Valve rumoured to be working on "Steam Box" mini-PC


There have been huge rumours this weekend suggesting Valve could be working on a "Steam Box" mini-PC designed to sit under your TV in your front room. The Verge dropped a payload of as-yet unconfirmed information on Friday which suggested that a prototype of the box was shown off to potential partners at CES. The Verge suggest that it would be an open platform capable of running different types of client software, not just Steam, and would receive regular hardware updates at set intervals every few years, allowing developers to plan their games around a predictable upgrade cycle. The base unit is said to contain a Core i7 processor, 8GB of RAM, and an Nvidia GPU.

Kotaku have dug up a tweet posted by Valve's Greg Coomer showing him working on a mini-PC with very similar specs back in November. The Verge also have word that Valve are working on a controller for the Steam Box. A patent filed last year suggests that it could have swappable components, and it's thought that Valve intend to put biometric measuring tech into the controller.

That might sound insane, but Valve have previously talked to us about how they use gaze tracking, skin galvanic response and pulse rate to gauge player reactions. They also made some surprising discoveries when they let players in a co-op session together see each other's pulse rates. Here's what Gabe Newell had to say about this back in 2010.


Gabe Newell: There's some surprising side-effects that we didn't expect, like what happens when you expose that [biometric] information in a social gaming context. It surprises us that how much value there is to the people who are playing. So if you're in a competitive situation, and you see somebody's heart rate go up, it's way more rewarding than we would have thought. And if you see somebody in a co-op game who's sweating, people tend to respond to that way more than we would have thought.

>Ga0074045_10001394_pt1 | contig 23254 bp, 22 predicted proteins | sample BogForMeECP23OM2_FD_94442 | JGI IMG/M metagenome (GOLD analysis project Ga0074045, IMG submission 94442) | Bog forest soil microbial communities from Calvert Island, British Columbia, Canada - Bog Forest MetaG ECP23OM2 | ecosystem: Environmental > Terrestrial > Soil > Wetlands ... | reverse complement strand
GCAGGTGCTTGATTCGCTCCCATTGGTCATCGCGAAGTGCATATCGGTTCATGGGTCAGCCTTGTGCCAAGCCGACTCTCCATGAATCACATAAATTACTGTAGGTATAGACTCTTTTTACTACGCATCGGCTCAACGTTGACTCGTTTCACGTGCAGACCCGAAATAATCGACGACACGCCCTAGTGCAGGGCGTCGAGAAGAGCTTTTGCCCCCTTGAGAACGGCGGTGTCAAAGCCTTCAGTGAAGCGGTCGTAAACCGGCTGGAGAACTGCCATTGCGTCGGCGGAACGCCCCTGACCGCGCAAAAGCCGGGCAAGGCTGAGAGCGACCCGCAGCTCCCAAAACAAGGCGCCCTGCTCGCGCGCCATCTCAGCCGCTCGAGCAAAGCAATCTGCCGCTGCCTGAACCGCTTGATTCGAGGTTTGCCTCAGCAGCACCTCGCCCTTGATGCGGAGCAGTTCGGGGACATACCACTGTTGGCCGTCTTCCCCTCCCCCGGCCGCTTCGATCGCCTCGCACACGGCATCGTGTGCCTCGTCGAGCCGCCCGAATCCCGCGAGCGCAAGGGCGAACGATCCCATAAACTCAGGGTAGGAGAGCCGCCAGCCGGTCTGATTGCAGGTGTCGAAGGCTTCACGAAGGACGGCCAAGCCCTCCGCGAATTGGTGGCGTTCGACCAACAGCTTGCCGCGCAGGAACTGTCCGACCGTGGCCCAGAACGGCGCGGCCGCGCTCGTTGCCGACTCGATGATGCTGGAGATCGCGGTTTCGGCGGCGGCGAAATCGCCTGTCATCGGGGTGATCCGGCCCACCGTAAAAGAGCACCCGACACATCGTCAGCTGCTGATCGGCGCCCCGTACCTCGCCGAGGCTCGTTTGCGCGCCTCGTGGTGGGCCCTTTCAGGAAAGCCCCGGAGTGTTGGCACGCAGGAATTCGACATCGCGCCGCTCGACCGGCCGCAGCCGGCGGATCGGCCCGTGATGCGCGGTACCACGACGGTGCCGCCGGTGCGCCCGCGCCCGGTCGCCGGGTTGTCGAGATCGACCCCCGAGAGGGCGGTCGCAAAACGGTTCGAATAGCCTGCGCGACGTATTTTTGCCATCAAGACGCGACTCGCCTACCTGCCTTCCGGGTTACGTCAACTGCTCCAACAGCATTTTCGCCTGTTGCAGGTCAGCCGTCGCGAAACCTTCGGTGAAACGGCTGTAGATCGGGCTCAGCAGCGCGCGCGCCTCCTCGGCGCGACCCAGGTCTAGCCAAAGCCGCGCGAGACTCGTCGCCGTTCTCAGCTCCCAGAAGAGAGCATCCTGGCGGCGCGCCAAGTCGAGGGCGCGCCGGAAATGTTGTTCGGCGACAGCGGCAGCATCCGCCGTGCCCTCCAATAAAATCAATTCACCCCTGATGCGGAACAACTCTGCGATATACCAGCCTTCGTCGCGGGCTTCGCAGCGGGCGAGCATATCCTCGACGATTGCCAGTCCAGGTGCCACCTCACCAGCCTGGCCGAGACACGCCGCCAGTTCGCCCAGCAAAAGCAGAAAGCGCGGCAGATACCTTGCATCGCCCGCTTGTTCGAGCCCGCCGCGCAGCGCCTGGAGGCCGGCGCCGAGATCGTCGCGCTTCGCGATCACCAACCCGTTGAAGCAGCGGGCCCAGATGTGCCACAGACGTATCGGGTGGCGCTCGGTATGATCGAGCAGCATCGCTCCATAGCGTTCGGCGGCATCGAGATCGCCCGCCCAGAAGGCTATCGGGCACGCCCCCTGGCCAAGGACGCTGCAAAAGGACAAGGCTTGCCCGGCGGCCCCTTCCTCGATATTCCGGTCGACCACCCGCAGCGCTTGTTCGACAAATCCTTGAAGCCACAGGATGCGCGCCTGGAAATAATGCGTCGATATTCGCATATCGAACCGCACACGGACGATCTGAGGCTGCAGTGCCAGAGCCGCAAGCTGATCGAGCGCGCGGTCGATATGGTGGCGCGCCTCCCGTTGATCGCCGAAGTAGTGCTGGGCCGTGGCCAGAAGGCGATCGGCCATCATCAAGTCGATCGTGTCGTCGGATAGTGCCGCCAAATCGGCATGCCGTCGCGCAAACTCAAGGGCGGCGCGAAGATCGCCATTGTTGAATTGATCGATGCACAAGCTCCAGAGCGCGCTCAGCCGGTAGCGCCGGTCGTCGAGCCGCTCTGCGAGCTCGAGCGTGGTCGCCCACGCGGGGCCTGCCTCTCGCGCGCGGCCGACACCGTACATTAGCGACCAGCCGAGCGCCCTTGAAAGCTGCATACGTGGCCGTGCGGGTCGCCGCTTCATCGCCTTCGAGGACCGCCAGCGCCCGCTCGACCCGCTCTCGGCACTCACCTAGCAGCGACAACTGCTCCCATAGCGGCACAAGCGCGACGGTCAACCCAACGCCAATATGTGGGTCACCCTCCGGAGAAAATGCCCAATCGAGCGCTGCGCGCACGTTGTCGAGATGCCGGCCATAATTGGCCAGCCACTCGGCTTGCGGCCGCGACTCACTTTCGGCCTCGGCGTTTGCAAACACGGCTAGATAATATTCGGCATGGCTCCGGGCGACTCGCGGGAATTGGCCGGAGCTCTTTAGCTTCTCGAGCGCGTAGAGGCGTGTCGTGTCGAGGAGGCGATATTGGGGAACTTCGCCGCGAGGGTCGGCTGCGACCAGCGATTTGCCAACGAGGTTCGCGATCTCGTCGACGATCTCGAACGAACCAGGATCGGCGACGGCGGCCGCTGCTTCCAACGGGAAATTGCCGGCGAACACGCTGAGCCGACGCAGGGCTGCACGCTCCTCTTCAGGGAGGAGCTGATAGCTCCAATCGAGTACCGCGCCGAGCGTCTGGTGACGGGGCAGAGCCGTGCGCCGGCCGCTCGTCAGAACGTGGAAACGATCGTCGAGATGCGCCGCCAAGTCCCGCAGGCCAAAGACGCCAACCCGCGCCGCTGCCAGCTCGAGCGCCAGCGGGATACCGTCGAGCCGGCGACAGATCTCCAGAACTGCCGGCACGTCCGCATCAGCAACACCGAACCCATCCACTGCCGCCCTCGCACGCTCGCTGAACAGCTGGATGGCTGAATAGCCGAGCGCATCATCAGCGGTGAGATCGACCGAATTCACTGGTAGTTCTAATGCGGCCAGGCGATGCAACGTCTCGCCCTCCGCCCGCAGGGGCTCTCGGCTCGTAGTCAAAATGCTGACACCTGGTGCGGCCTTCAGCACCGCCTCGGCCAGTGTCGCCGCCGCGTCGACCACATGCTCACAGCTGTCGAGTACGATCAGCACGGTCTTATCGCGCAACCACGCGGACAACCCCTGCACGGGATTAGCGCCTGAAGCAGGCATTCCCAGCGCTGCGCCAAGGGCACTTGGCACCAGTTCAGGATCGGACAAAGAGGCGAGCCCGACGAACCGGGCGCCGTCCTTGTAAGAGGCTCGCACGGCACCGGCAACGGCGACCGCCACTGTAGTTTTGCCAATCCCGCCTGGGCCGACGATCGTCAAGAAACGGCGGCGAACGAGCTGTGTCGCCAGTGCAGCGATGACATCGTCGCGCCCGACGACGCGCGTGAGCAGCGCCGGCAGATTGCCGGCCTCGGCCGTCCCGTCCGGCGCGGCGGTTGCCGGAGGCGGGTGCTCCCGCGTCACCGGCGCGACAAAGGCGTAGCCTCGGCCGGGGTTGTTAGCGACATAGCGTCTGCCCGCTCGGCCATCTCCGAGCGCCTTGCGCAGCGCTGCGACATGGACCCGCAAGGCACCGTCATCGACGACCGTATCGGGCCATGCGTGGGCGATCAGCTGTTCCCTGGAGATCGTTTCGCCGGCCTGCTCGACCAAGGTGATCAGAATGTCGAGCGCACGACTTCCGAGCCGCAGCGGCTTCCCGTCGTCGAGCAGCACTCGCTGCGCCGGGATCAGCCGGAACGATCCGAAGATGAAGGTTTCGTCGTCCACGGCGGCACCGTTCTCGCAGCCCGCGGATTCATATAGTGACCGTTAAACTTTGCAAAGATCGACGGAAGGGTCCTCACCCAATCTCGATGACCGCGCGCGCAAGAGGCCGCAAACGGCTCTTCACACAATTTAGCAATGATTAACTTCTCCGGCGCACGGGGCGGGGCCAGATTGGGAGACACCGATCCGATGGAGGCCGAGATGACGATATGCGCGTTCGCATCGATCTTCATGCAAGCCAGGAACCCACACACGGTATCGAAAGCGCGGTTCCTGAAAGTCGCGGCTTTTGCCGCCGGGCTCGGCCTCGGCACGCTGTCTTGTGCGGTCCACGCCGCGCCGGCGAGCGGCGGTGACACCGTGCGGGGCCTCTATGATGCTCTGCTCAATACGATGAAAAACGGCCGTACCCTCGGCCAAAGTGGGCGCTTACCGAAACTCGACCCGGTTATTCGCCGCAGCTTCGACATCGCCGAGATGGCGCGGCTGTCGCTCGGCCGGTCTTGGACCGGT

So we can stop using our guess at what your player state is in Left 4 Dead, that we kind of expected. But the value of being able to see what other people's biological state is in social gaming, that was not something we were anticipating. But that's just the way things go.

PC Gamer: This is for internal testing right? You're not going to sell me a heart rate monitor and plug it into Steam?

Gabe Newell: Well, what you want to do is figure out how clients can expose their state. So you're trying to find non-clunky, non-stupid ways of getting that data. I mean, if you sit there and give a medical technician 30 minutes to wire you up, you can get awesome, awesome data. But it's just not the consumer experience.

Doug Lombardi: We can ask them to shave their heads before they play…

PC Gamer: That's a small price to pay.

Gabe Newell: Right. But if someone comes up with a clever way to take some non-visible light and bounce it off your retina, and read it with your web camera, and get your pulse rate that way, then that's pretty cool. Because it may be a hard problem, but if you solve it once then you're done. It's not like a recurring hard problem.

So we think there are several people out there with interesting approaches on the hardware side. Enough that we have confidence that the hardware side will be a sort of resolved problem in the not too distant future. So we need to figure out how to take advantage of it.


The Verge also mention that the Steam Box would incorporate Valve's already-announced Big Picture mode designed specifically for use with big TV displays.

It's thought that the Steam Box could be revealed at GDC this week or at E3 in summer. Valve haven't confirmed or denied any aspect of the Steam Box chatter this weekend, so all of the info is firmly in rumour territory for now. If the it's real, it's huge news. A reliable, modular, open source alternative to consoles with no license fee or dedicated dev kits could be a game changer. What do you think?

Tom Senior

Part of the UK team, Tom was with PC Gamer at the very beginning of the website's launch—first as a news writer, and then as online editor until his departure in 2020. His specialties are strategy games, action RPGs, hack ‘n slash games, digital card games… basically anything that he can fit on a hard drive. His final boss form is Deckard Cain.